VAN ONSELEN: Well Kelvin Thomson, let me ask you about, not so much this issue, but I’m more interested in whether the Labor Party is likely to develop a quality platform in a policy sense between now and the next election. At the moment, it’s easy for your side. You’re picking apart the Budget. There’s all these internal instability issues being created by the conservatives themselves. Will Labor do more than take advantage of that politically between now and the next election? You’ve got more than enough time to do it but will you do it?
THOMSON: Well Peter, let me first observe that if the Liberal Party were to be put on trial for deceiving the National Party, there’d be no shortage of bad character witnesses. All the pensioners and students and universities and state premiers who have also been deceived by the Liberal Party that promised no new taxes, no cuts to health, education, or pensions. In terms of…
VAN ONSELEN: Come on Mr Thomson, you made it clear after the last election that you were going to be a speaking out style backbencher, prepared to not just follow the party line. That was too on party message!
SMITH: And very rehearsed too.
THOMSON: In terms of developing policy alternatives, of course that work has to be done and will be done. And we have a national policy body which is working on alternative policies, which we will take to the next election. And at the moment, it is our job however, to do everything we can to protect and defend the students, the pensioners, the people who are unemployed, the people who will have to pay the Medicare co-payment, and to hold this government to account for having promised one thing before the election and delivering a totally different thing now.
VAN ONSELEN: Alright, we’re going to get to policy with you Tony Smith in a moment. But we’ve got to deal with the elephant in the room that is Malcolm Turnbull, and his stoush now with Alan Jones. I mean, this has been, this is a fight being picked by Alan Jones. It is a fight being picked by, in my opinion, also by Andrew Bolt. Here’s my question for you though. Is Malcolm Turnbull reacting appropriately, in your opinion?
SMITH: I think if someone, if a journalist is very robust—and they’ve got a right to be robust—it’s fair enough for the recipient to be equally robust in return. I mean, if someone serves a tennis ball at you at 100 miles per hour, they shouldn’t be surprised if it comes back at the same speed and hits you on the big toe.
VAN ONSELEN: So you’re comfortable with his reaction? I mean, I editorialised that I’m certainly comfortable with it. I think it’s Alan Jones that’s out of line, and I think it’s doing more damage to his close friend Tony Abbott than anyone, but that’s your view too?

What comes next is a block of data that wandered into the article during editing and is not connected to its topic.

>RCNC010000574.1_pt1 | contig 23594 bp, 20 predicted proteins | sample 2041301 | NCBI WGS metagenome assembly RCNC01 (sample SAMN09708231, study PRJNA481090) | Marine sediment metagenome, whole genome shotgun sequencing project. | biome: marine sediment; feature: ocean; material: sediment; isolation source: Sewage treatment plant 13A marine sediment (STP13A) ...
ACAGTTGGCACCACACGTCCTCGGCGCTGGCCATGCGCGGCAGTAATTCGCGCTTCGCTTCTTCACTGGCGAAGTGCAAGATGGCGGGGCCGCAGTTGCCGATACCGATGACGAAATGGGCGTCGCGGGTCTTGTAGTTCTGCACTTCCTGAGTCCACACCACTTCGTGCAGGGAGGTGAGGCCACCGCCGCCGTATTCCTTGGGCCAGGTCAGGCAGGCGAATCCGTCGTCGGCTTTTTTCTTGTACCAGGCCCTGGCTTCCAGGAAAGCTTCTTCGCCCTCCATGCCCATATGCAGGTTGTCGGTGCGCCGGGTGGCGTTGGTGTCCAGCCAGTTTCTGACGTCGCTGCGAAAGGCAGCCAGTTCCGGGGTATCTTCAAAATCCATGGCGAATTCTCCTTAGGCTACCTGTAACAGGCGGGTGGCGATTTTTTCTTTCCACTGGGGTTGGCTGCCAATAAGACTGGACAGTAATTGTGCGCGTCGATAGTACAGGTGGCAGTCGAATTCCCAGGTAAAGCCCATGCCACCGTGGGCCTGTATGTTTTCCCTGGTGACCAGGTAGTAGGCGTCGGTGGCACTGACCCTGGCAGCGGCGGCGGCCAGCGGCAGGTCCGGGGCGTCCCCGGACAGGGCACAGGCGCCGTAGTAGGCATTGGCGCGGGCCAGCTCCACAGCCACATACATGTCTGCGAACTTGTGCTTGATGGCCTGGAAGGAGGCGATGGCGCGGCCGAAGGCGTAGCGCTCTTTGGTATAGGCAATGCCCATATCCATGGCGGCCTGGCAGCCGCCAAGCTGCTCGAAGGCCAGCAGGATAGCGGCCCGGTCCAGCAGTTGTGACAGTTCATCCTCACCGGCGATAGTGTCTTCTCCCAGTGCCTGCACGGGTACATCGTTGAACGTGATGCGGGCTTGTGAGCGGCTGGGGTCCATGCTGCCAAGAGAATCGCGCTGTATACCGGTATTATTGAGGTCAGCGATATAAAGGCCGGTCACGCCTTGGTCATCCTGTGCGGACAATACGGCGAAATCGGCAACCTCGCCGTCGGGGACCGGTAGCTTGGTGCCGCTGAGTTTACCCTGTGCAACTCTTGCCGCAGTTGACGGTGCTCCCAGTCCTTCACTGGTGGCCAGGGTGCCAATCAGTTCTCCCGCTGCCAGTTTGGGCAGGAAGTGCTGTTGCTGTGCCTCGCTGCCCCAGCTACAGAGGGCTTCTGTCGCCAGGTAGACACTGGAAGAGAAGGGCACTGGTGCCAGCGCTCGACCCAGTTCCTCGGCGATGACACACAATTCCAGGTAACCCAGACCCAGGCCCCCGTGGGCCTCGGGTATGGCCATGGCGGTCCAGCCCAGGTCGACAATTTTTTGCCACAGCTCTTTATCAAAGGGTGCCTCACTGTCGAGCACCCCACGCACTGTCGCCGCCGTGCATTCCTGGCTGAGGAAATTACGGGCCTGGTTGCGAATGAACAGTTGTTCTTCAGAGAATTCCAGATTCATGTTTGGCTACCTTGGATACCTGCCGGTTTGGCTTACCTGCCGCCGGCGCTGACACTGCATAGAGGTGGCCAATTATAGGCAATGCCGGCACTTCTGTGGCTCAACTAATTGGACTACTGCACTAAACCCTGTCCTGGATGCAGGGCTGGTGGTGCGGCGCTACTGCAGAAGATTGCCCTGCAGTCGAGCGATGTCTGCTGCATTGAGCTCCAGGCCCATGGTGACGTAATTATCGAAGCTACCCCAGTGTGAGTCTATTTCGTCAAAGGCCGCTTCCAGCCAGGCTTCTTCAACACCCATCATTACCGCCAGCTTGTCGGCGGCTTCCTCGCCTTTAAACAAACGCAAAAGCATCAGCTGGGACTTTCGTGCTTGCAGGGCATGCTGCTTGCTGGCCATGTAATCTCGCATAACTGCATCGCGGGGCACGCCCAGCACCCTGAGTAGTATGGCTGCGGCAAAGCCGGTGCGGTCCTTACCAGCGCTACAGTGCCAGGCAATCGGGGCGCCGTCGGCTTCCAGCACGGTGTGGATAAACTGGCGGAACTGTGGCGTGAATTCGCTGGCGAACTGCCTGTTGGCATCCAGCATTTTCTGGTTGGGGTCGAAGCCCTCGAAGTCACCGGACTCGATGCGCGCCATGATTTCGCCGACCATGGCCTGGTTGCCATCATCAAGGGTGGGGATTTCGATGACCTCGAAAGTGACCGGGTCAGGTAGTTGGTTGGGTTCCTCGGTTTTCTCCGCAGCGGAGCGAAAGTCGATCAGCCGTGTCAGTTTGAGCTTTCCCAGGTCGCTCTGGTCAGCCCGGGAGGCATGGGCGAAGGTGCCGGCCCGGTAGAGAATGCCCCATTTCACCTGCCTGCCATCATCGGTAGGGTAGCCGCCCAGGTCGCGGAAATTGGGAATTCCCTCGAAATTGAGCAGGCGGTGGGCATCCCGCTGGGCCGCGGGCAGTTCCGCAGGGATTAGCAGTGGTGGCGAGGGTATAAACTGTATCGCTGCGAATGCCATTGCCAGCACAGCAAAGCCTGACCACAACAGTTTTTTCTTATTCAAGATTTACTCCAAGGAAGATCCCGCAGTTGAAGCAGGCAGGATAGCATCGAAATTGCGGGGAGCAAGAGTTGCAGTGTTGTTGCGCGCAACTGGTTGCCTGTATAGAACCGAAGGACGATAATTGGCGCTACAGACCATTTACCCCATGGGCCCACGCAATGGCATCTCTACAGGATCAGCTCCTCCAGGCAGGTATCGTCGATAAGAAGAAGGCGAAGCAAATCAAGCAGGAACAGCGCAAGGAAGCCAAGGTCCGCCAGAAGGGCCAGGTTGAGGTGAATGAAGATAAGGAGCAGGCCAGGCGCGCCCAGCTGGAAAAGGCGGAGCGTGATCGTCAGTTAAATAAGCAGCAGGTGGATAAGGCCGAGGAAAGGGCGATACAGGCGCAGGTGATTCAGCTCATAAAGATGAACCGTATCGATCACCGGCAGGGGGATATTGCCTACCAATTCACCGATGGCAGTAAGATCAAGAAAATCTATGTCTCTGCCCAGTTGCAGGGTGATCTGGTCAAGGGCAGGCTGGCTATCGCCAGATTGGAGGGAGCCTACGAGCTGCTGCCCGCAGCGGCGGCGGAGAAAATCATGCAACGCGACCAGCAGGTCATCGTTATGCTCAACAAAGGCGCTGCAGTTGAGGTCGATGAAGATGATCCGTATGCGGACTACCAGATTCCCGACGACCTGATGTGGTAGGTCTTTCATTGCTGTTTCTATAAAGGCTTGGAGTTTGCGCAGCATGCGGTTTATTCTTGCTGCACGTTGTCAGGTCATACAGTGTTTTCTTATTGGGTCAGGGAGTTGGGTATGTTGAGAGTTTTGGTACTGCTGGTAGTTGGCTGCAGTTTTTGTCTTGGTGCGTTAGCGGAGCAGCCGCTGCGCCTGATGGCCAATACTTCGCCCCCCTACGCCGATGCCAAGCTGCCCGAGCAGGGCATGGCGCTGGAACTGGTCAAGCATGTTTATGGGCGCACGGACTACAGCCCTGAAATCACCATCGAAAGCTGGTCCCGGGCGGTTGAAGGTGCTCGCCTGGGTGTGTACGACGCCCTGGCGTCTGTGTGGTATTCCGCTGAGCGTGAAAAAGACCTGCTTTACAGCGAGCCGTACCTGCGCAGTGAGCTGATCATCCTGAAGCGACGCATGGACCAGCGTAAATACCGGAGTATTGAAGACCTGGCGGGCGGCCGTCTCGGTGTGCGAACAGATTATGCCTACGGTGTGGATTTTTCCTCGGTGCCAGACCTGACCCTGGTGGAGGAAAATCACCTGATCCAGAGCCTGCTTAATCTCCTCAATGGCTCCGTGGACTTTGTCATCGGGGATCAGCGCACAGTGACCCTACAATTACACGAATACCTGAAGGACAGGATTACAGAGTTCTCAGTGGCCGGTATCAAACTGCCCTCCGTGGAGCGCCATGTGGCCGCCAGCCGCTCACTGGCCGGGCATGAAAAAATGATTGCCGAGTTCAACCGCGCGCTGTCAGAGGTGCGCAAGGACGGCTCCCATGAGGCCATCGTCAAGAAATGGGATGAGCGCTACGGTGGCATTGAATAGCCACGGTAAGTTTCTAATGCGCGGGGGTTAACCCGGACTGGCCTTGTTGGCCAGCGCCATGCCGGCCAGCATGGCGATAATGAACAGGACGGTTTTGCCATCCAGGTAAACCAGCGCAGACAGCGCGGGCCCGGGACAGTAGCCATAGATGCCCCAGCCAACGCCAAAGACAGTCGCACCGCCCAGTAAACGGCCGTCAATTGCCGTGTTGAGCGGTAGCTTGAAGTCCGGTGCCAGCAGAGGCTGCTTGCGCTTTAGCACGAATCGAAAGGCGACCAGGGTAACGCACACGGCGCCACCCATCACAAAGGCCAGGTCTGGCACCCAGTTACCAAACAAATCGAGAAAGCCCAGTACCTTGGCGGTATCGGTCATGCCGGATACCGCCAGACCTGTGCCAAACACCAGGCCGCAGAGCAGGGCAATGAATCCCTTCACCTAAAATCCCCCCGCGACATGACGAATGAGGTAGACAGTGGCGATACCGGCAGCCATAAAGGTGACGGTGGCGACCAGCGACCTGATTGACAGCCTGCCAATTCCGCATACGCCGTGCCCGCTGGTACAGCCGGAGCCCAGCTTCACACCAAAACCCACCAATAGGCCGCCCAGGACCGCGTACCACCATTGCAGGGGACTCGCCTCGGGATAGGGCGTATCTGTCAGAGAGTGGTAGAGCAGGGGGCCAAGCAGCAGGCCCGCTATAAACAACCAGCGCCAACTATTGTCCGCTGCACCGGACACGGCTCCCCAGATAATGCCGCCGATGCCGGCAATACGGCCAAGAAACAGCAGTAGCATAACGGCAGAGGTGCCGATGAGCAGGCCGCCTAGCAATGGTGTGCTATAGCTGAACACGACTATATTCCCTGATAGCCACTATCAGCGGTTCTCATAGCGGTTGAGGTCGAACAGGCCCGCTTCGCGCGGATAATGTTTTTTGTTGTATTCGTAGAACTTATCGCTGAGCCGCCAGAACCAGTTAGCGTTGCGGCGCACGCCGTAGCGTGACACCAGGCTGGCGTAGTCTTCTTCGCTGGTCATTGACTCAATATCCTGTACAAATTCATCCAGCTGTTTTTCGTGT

SMITH: Look, my view is the same as the Prime Minister’s. I mean, if it’s a contest between the media and a colleague, I’ll always back a colleague. And Malcolm’s been working very hard; he’s being doing his job extremely well. And if there’s a robust attack made on him, he’s entirely entitled to defend himself. And there shouldn’t be this rule that a journalist can make a very strong attack on a member of Parliament but the response should be calibrated to a lesser level. I mean, he’s entitled to defend himself; he’s done so vigorously. And as he pointed out, if he didn’t do that, there’d be all sorts of other talk and speculation.
VAN ONSELEN: And just quickly, what’s your view on the essence of the criticism that’s coming from both Andrew Bolt and Alan Jones? Is it just fanciful stuff?
SMITH: Well, I mean, absolutely. Malcolm’s doing his job as Communications Minister. He is a hard-working, loyal member of the team, and I think you’d find it very difficult to find anyone in the Party who would fault him on his work and his loyalty and the job he’s being doing.
VAN ONSELEN: Alright, Kelvin Thomson, no free kick on that one. I want to move the issue along and ask you about Labor’s reaction to the co-payment. The Opposition are making an awful lot out of this idea that back in the 1990s, Labor supported this. Your Shadow Assistant Treasurer, Andrew Leigh, wrote about it in support. And indeed, Jenny Macklin was the author of the report recommending it to the then Hawke government. What is the response to those criticisms? They might be old but at the end of the day, they seem pretty strong arguments that once upon a time, at least, Labor was in favour of a co-payment?